Atharim

ATHARIM (ăth'ar-ĭm). The reading of RSV, ASV (“the way of Atharim”), and NIV (“the road to Atharim”) in Num.21.1 which, following the LXX, regards Atharim as a place. Here the king of Arad attacked the Israelites and took some of them captive. The site is unknown. KJV reads “the way of the spies,” following other ancient versions.


ATHARIM ăth’ ər ĭm (אֲתָרִ֑ים; KJV SPIES). The rendering of RSV and ASV, “the way of Atharim” (Num 21:1) follows the LXX and regards Atharim as a place. Here the Israelites, under Moses, were attacked by the king of Arad, and some were taken captive. The site is unknown.

The KJV renders it as “the way of the spies,” following the renderings of the Peshitto (LXX), Targ., and Vul.

International Standard Bible Encyclopedia (1915)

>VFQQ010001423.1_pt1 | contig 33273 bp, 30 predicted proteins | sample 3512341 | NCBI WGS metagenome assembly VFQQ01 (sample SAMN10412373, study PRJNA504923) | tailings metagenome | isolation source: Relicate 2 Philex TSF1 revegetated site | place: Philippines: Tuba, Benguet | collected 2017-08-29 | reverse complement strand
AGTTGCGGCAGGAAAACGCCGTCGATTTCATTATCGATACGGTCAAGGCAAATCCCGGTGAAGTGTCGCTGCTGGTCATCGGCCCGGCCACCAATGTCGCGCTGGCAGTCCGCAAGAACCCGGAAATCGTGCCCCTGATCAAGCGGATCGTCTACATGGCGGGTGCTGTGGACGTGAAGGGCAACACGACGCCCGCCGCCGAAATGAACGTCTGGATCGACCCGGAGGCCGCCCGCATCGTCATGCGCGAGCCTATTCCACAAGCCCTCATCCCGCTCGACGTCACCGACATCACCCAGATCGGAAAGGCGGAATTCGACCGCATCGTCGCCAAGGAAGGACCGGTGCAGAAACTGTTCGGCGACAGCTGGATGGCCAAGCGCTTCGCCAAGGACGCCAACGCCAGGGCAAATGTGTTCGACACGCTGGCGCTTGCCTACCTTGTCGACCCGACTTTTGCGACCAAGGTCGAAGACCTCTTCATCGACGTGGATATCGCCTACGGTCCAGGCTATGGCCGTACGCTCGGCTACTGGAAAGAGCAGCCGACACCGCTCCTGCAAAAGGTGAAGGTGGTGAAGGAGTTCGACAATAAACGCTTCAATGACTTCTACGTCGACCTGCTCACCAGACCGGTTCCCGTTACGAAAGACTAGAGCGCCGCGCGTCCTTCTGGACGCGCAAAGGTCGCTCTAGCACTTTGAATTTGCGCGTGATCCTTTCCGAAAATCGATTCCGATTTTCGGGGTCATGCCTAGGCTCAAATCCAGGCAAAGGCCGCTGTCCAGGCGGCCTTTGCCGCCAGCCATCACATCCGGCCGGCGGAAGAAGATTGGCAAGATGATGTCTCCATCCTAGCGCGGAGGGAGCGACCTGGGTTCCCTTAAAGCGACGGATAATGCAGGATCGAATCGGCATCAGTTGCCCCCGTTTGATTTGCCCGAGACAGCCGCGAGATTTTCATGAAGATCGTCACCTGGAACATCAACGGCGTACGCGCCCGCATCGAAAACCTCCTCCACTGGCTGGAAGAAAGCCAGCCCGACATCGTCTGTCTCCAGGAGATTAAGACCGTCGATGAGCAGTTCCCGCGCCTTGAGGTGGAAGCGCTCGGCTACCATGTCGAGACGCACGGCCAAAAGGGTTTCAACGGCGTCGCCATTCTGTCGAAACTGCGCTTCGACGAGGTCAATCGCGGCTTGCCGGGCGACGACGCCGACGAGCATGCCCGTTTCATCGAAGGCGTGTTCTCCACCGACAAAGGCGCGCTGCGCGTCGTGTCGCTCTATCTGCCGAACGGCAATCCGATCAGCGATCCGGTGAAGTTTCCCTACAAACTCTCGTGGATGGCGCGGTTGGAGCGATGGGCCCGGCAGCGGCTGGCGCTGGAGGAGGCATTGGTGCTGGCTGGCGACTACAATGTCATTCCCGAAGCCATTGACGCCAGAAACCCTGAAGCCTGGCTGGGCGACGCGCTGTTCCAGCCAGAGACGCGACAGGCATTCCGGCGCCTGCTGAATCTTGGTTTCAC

the Revised Version (British and American) "The way of Atharim"; the King James Version "The way of the spies." the Revised Version (British and American) regards Atharim as a place (so Septuagint). the King James Version follows Syriac and Targum, rendering Atharim as if Tarim = spies. Dillmann translates "the caravan path," connecting it with Arabic athar, "a track or footprint." Here the king of Arad fought against Israel, taking some captives (Nu 21:1).all official records and legal documents of the time of Charles II of England from the death of Charles I. See Hormah.